4 Easy Ways To Create A Workplace Culture That Doesn't Suck

A strong workplace culture is the heartbeat of a successful organization—so learn how to check its pulse.

Entrepreneurs fret over just about everything: marketing plans, product features, investor pitches, sales collateral, management team hires, company valuations, financial projections, cash balances. But an often neglected, yet critical part of success is the culture that a startup founder fosters and the key role that it plays in the company’s eventual success.

Culture permeates everything. It spurs innovation, inspires resilience, promotes collaboration, wins customers, builds a winning mentality—all key success factors to any business, let alone a nascent young venture.

Yet since culture is not something that can be easily measured, tracked or quantified in conventional terms (ever seen a balance sheet with an asset entry called "Culture"?) it’s often neglected or even dismissed as somewhat of a luxury.

But culture is something that grows within any organization whether you actively work to create it or not, so setting priorities for what’s important and taking an active role in shaping it is absolutely critical. Fail to pay attention and you risk the build up of a poisonous environment that can envelope the entire venture.

Here are four ways founders can help build a winning culture:

1. Write a Culture Plan
We have business plans, financial plans, marketing plans, sales plans, even office plans, yet very few founders ever sit down and articulate in writing the kind of culture they want to build around them. Writing a culture plan can help clarify to employees the key organizational values that the founder aspires to. It also guides behaviors that affect everything from the way a company treats its customers to key hire decisions.

2. Take the Pulse Often
You don’t focus on what you don’t measure. With my company, I created feedback mechanisms so that I would ensure I was always aware of company sentiment or shifts on morale or focus. Such mechanisms included weekly office hours where any and all employees could book time to chat with me; walking each morning around the office to informally chat with teammates; having occasional anonymous online surveys; putting feedback boxes around the office.

3. Foster Frequent Informal Interactions
Meetings are important though my experience tells me that newer or younger employees often feel intimidated or inhibited in these staged environments where hierarchy is obvious. I deliberately designed a large kitchen with long tables and promoted an environment where the company, regardless of role, sat and ate lunch together every day. These informal interactions not only broke down perceived hierarchical walls, but they also gave me direct engagement with younger employees and interns than may have normally felt intimidated to interact with the CEO. I found that basic human friendship is a more powerful motivator than a top-down command.

4. Mean What You Say
It’s not enough to say that culture is important. As leaders, founders need to continuously reinforce it. Culture and values ought to permeate everything from company benefits, office arrangement and design, employee reviews and, perhaps more importantly, in whom the company promotes, hires and if needed, fires. These clear signals help continuously reinforce a company’s priorities, convictions, and ambitions with respect to the culture it seeks to foster and promote.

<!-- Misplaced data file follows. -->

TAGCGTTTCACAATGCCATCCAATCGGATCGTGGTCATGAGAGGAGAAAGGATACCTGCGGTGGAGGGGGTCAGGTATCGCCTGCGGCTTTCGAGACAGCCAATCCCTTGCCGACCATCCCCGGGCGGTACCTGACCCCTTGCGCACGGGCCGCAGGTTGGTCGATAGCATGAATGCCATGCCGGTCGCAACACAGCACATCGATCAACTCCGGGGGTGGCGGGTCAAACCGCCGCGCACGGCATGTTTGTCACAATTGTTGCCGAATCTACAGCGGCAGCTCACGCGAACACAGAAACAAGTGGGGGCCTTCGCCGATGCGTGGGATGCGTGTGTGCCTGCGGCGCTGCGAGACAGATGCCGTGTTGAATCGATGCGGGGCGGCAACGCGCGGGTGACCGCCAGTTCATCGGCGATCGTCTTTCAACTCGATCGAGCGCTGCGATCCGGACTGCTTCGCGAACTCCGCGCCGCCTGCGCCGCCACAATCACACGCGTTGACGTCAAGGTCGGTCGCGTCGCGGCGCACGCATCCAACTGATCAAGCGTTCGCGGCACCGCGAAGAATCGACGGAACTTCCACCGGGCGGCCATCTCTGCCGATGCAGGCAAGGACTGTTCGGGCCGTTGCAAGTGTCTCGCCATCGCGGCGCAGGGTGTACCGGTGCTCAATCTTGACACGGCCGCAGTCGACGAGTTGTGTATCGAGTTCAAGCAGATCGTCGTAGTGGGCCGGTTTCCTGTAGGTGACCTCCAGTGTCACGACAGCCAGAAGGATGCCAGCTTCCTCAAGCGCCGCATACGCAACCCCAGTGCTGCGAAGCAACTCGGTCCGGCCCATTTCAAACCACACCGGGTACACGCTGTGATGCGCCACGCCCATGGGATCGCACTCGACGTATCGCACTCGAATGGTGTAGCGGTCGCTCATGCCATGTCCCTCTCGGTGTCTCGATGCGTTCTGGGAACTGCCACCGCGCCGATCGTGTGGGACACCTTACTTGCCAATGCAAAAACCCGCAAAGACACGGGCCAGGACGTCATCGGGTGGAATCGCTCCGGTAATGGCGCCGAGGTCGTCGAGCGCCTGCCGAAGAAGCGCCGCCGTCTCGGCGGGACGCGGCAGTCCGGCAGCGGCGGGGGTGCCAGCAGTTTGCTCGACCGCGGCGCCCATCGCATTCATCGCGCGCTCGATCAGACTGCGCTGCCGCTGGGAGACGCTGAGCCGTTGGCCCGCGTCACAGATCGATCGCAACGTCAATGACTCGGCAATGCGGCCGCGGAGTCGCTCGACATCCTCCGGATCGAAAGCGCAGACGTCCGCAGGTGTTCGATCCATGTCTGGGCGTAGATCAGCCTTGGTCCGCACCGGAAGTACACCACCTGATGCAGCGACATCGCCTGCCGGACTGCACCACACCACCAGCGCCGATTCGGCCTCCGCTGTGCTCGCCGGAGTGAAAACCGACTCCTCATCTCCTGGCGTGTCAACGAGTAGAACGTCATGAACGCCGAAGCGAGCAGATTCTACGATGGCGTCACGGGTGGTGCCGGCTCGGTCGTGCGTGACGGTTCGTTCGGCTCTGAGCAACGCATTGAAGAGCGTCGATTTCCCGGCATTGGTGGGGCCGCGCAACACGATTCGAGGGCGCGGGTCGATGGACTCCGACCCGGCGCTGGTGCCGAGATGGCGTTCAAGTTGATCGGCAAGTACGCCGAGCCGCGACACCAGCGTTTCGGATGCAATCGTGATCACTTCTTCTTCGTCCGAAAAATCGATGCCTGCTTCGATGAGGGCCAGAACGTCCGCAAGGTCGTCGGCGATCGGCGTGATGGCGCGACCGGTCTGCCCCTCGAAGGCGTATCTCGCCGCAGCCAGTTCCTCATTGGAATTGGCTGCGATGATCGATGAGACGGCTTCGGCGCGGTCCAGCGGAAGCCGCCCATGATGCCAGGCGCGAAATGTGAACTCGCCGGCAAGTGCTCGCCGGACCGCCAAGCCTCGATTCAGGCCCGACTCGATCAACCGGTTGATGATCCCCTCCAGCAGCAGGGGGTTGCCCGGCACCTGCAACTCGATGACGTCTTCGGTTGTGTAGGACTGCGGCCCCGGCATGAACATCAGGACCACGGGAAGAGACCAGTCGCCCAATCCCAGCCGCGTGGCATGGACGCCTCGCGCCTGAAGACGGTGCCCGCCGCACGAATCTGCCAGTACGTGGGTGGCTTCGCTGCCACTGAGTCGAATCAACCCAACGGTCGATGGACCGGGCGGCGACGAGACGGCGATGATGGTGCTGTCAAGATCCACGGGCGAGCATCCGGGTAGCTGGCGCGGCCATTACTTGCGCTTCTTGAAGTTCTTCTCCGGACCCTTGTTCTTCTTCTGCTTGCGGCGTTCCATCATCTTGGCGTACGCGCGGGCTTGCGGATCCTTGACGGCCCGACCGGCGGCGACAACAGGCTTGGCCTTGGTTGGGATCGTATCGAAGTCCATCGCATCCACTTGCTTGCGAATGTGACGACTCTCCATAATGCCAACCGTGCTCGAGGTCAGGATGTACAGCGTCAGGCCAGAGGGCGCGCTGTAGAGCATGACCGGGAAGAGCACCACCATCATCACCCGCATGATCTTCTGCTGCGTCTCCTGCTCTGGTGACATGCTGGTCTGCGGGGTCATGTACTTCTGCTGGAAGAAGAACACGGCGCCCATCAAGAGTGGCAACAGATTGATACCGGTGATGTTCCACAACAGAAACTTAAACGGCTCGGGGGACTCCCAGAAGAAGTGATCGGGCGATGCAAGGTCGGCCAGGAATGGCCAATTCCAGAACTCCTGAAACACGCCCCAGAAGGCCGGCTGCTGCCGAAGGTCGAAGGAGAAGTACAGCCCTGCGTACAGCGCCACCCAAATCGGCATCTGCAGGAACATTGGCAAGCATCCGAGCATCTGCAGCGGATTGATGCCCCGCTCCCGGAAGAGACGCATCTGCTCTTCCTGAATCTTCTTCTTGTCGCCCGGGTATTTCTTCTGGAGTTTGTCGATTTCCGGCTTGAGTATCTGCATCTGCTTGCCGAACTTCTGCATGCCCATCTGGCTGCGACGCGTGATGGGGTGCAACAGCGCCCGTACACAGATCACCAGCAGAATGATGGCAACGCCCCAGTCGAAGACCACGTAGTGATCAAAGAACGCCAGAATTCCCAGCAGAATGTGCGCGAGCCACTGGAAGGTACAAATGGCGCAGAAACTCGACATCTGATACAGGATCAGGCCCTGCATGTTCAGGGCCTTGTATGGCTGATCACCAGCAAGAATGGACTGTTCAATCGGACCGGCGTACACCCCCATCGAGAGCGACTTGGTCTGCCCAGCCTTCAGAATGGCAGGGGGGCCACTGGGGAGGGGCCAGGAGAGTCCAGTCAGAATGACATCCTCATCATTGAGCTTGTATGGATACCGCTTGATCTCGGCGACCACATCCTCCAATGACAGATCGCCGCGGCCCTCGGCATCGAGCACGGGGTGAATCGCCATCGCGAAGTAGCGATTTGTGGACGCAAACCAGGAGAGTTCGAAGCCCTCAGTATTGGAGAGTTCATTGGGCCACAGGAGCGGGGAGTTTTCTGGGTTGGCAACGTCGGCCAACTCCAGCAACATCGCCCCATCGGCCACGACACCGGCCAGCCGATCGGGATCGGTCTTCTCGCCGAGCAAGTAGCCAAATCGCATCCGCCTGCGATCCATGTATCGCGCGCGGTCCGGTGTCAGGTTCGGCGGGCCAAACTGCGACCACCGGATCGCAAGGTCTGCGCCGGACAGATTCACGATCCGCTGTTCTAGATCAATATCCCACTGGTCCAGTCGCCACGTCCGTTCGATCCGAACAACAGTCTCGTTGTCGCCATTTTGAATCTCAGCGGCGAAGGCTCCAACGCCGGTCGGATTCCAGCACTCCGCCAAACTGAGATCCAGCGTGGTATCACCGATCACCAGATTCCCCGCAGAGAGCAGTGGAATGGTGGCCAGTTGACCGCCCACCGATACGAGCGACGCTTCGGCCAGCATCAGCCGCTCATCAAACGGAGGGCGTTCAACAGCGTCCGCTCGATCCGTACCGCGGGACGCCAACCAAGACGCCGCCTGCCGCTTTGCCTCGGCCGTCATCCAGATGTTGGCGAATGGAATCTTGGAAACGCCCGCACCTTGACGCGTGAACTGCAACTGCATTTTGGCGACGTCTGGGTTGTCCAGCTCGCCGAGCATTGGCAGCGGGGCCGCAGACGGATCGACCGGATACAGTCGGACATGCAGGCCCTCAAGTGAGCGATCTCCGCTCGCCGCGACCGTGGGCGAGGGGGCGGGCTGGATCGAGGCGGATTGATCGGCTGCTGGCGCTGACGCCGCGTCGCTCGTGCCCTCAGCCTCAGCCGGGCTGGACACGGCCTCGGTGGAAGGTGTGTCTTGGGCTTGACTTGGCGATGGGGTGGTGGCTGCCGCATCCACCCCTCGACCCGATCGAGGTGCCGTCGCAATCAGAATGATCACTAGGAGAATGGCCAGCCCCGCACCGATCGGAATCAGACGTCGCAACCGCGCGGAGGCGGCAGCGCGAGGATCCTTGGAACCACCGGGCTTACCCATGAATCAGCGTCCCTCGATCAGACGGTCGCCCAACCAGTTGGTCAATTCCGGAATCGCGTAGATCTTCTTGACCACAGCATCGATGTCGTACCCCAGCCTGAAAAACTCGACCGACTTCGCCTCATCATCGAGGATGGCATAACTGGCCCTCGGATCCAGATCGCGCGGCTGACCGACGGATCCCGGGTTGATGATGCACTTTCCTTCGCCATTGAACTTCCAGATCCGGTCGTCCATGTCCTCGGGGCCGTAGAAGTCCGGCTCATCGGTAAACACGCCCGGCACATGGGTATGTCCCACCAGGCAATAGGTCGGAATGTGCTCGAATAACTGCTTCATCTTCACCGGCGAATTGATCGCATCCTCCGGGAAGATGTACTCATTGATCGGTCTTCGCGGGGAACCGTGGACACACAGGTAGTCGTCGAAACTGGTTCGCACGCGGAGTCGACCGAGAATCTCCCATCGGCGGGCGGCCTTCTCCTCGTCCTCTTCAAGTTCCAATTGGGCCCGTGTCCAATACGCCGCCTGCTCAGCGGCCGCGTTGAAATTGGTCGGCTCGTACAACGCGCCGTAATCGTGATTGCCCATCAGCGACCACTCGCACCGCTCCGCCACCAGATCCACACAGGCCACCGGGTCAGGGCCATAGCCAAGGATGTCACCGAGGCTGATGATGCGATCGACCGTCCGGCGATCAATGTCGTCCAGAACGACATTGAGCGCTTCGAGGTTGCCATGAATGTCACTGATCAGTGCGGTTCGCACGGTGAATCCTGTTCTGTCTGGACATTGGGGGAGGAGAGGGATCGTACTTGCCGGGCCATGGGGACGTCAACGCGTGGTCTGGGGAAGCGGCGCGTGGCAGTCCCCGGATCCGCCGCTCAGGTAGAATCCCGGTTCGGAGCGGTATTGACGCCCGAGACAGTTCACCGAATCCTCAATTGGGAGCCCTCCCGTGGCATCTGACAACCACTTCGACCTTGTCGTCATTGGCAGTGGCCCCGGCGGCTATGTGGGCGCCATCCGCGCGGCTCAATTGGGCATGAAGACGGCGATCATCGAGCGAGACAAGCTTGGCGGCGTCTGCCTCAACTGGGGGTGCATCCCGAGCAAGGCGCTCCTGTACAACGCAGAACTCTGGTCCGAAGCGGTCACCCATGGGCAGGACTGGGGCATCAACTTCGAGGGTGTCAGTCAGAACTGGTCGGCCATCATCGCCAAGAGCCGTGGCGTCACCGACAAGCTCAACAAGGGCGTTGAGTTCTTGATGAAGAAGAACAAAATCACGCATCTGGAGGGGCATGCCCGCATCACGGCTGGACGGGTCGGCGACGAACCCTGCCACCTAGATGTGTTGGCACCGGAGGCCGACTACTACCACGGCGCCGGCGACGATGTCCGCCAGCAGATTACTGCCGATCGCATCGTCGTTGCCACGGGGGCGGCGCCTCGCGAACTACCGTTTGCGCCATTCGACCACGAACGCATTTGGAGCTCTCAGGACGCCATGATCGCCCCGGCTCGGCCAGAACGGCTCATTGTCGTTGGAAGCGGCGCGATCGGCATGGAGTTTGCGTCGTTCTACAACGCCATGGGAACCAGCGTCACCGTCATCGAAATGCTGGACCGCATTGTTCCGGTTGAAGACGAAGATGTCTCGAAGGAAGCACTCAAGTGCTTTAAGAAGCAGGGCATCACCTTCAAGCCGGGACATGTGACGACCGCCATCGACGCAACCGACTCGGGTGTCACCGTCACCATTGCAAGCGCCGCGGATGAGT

Panos Panay is the founder/CEO of Sonicbids, the leading platform for bands to book gigs and market themselves online. He is also a member of the Young Entrepreneur Council (YEC), an invite-only organization comprised of the world's most promising young entrepreneurs. In partnership with Citi, YEC recently launched StartupCollective, a free virtual mentorship program.

[Drain: Yanik Chauvin via Shutterstock]

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4 Comments

  • Jack Edwards

    When all things are the same the culture of a business wins customers and retains loyal employees. Unfortunately it can get lost in the day to day if its not nurtured and/or understood by every employer and employee alike!

  • diedra barber

    These are all such GREAT points...almost what i'd call "well duh!" moments and yet it's unfortunate how innovative these thoughts would appear to most. Culture will impact how decision making is formulated, and whether power dynamics will help or hinder an organization. A clear, monitored, transparent, safe and honest work environment can do wonders for efficiency, innovation and general employee well being. As a young entrepreneur with a focus and interest in how we communicate and interact with our human capital assets particularly within the non-profit and social justice enterprise sectors, I appreciate you taking the time to articulate these points. Well said and necessary. My favorite: "I found that basic human friendship is a more powerful motivator than a top-down command." Thanks for this!

  • Miguel A. Cervera

    Success in any organization is about people and their commitment to company's vision. Having a pre-established plan is a good roadmap to start with. Nevertheless, what really makes the plan effective is to measure its evolution with time and what you wrote on your last point: mean what you say. Congrats!

  • modupesanda

    If you ignore everything else, make sure you keep to the last point: Mean what you say. Integrity is the principle to live (or die) by. Nothing sends good employees running faster than employers that do not live up to their "code"